2nd December 2022
Shocking decline in human sperm counts
A study in the journal Human Reproduction finds that human sperm counts fell by 62% in the last 50 years – possibly a result of poor diets, combined with a toxic soup of "forever chemicals" in our air and water.
An international team of researchers, led by the Hebrew University of Jerusalem and the Icahn School of Medicine at Mount Sinai, New York, has published the first meta-analysis to confirm declining sperm counts among men from South and Central America, Asia and Africa.
In addition to those regions, their study shows that the decline of sperm counts in North America, Europe, and Australia – reported by this team in 2017 – continues and is even accelerating now.
Sperm count is not only an indicator of human fertility; it also reflects men's health, with low levels being associated with increased risk of chronic disease, testicular cancer and a decreased lifespan. The authors of this study conclude that the ongoing decline of human sperm counts is a global crisis related to our modern environment and lifestyles, with implications for the long-term survival of our species.
This new analysis, using data from 53 countries, includes an additional seven years of data (2011-2018) and focuses on sperm count trends among men in regions not reviewed previously, specifically South America, Asia, and Africa. It shows, for the first time, that men in those regions share the significant decline in total sperm counts (TSC) and sperm concentration (SC) seen previously in North America, Europe, and Australia. Furthermore, this study shows an accelerated post-2000 decline in TSC and SC globally.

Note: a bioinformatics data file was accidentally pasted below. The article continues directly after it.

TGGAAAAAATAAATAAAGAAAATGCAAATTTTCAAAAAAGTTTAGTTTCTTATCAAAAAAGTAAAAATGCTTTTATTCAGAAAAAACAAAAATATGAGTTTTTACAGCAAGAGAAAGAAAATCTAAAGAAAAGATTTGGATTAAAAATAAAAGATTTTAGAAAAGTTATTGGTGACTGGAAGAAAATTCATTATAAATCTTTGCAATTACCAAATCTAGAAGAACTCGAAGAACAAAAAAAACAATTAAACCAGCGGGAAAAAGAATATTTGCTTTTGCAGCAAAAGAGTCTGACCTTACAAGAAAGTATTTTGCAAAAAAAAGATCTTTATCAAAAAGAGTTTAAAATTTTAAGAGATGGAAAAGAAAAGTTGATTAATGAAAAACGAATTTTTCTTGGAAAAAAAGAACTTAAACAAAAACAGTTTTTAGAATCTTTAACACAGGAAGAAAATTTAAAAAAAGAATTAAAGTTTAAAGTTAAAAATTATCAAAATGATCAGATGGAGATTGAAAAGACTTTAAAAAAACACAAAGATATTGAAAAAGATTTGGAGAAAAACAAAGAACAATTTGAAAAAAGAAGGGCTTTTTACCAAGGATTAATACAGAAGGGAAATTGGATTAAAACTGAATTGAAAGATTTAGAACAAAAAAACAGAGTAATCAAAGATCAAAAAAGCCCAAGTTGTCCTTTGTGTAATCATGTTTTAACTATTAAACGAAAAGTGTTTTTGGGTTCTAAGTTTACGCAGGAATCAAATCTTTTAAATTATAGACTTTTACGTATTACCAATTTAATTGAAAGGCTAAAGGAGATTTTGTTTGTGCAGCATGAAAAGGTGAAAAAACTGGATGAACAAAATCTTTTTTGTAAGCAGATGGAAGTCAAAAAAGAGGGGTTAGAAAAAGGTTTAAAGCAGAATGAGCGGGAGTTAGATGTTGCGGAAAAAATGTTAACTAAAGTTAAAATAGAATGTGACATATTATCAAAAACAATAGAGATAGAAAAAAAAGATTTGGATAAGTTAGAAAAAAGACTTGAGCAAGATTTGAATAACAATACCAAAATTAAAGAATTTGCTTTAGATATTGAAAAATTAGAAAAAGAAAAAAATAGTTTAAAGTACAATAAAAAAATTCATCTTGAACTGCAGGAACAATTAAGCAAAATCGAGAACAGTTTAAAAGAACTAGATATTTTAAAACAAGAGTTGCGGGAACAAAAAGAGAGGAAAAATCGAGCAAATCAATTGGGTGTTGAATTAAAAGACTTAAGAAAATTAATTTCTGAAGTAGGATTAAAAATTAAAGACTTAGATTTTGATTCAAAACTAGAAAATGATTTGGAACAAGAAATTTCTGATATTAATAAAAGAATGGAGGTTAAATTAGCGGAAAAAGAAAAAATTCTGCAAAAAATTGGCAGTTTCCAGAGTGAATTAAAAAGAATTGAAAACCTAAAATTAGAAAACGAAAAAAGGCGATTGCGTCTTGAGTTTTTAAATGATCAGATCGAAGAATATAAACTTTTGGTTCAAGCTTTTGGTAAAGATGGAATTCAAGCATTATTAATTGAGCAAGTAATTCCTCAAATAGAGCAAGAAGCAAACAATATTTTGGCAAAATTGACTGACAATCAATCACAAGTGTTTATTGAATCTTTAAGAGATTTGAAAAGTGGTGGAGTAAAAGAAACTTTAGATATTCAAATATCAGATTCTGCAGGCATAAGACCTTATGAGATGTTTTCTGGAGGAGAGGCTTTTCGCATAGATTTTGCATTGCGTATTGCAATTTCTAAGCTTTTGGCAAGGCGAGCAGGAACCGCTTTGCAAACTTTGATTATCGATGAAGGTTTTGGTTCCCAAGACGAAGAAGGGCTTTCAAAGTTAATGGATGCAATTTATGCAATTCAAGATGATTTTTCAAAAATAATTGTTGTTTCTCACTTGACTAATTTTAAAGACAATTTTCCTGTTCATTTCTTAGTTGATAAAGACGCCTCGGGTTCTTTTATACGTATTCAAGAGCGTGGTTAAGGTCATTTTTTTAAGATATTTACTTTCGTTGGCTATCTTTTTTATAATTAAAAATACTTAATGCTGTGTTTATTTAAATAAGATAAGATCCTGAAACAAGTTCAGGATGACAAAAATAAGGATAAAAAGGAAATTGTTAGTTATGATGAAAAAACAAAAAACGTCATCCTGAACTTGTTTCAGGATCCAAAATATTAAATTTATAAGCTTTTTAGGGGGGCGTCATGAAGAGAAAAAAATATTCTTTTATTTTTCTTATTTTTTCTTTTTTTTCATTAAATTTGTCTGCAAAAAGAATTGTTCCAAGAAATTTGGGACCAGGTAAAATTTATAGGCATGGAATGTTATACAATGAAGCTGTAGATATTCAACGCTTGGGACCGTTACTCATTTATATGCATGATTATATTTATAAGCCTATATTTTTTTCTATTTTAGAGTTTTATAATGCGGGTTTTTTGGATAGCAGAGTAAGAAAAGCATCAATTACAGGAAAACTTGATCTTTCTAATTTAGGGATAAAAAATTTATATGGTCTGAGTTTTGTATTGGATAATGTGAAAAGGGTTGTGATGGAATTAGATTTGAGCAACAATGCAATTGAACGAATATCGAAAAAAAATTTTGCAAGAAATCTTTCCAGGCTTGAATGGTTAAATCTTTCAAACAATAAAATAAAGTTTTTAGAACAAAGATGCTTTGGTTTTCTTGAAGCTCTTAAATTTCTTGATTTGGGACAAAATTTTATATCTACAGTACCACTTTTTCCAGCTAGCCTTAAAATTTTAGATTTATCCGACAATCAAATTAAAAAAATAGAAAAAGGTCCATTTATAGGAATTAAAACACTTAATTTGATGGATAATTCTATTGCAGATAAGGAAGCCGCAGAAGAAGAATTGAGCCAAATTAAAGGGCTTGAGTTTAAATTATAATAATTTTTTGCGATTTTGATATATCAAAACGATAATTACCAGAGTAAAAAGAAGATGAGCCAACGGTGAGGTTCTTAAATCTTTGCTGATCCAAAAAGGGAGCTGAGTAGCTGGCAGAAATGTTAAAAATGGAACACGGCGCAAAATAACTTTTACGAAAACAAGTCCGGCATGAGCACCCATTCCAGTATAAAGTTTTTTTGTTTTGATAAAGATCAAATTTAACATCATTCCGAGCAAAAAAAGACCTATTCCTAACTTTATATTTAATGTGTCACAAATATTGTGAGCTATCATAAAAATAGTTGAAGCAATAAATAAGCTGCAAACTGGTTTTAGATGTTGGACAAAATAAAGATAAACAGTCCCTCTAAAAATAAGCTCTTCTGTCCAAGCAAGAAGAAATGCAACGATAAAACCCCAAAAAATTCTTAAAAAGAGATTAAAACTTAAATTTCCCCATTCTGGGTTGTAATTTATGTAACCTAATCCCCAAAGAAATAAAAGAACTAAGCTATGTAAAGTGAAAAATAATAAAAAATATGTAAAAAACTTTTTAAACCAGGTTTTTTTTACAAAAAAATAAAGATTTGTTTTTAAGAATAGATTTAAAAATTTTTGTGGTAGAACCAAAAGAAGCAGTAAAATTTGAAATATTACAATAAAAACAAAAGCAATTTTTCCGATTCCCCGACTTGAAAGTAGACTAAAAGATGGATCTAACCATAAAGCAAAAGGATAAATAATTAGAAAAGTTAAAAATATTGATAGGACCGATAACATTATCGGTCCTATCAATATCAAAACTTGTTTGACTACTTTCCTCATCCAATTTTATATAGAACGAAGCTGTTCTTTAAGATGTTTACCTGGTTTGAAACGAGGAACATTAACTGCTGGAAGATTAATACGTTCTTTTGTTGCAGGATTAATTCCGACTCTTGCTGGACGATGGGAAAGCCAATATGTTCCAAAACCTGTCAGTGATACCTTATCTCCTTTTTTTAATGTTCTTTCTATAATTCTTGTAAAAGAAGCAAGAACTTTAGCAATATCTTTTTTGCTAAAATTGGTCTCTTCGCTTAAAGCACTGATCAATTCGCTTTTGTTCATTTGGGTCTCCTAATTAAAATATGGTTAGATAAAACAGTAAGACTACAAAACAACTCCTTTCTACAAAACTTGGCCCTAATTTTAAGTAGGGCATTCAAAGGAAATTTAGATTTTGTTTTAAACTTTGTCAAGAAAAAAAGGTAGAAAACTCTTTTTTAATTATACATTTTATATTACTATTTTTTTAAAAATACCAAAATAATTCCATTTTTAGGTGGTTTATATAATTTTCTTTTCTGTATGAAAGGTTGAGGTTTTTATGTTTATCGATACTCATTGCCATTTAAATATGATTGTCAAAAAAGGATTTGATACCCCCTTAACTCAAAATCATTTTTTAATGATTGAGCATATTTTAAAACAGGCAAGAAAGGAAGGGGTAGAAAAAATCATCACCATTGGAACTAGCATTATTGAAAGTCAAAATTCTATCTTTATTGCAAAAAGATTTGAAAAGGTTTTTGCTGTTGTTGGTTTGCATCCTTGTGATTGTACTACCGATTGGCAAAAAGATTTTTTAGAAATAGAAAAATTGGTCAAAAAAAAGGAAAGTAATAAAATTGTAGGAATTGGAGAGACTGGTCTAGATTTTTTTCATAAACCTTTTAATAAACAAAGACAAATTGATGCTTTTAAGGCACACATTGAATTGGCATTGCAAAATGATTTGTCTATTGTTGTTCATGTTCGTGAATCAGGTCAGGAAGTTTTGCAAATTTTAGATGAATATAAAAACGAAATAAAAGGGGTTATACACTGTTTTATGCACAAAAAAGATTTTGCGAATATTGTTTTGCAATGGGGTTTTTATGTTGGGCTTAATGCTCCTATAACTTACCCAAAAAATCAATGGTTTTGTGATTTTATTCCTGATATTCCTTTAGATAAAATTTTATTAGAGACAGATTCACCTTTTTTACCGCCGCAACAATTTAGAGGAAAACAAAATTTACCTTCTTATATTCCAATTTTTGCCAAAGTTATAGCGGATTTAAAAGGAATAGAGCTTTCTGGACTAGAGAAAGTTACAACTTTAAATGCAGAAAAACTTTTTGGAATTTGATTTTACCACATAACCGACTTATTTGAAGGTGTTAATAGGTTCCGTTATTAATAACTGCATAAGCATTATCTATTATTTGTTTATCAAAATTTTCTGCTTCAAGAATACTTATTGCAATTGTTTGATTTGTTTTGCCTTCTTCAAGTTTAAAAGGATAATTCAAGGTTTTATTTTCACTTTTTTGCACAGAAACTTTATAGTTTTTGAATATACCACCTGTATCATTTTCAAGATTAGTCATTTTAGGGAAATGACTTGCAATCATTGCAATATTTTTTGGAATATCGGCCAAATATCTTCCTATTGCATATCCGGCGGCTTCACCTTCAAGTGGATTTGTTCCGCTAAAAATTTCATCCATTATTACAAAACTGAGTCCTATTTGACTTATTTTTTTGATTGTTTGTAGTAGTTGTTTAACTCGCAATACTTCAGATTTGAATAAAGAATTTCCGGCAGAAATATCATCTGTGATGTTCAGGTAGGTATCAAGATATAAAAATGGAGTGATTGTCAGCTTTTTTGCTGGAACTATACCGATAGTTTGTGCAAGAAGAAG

From 1973 to 2018, the average sperm concentration fell from an estimated 101.2 million per ml to 49.0 million per ml – a drop of 51.6%. Total sperm counts fell by 62.3% during the same period.
While the study is focused more on data and trends, rather than solving the mystery behind them, one of its authors believes there are convincing reasons to explain the worldwide decline in sperm counts.
Professor Hagai Levine, from the Hebrew University of Jerusalem, points to recent research on disturbances in the development of the reproductive tract during fetal life, which are linked to lifetime impairment of fertility and other markers of reproductive dysfunction. Additionally, he explains that "lifestyle choices and chemicals in the environment are adversely affecting this fetal development."
Time is running out, he warns: "Our findings serve as a canary in a coal mine. We have a serious problem on our hands that, if not mitigated, could threaten humankind's survival. We urgently call for global action to promote healthier environments for all species, and reduce exposures and behaviours that threaten our reproductive health."
Study co-author, Professor Shanna Swan from the Icahn School of Medicine at Mount Sinai, New York City, adds: "The troubling declines in men's sperm concentration and total sperm counts at over 1% each year as reported in our paper are consistent with adverse trends in other men's health outcomes, such as testicular cancer, hormonal disruption, and genital birth defects, as well as declines in female reproductive health. This clearly cannot continue unchecked."
"The key point that needs to be made is that this is desperately bad news for couple fertility," said Professor Richard Sharpe, an expert in male reproductive health from the University of Edinburgh. "But these issues are not just a problem for couples trying to have kids – they are also a huge problem for society in the next 50-odd years, as less and less young people will be around to work and support the increasing bulge of elderly folk."
Unless a solution is found, the world may be heading for a scenario reminiscent of the 2006 movie Children of Men. A dystopian thriller set in 2027, it depicts humanity on the brink of collapse, due to total infertility. A similar theme is explored in the recent TV series The Handmaid's Tale. Our real-life fertility problem is not quite as severe or urgent as those fictional examples (and some may even argue that fewer humans is a good thing). Nevertheless, this new study is an important reminder of a long-term trend facing our species, which needs to be addressed if we wish to survive into future centuries, and will undoubtedly create major issues for society.
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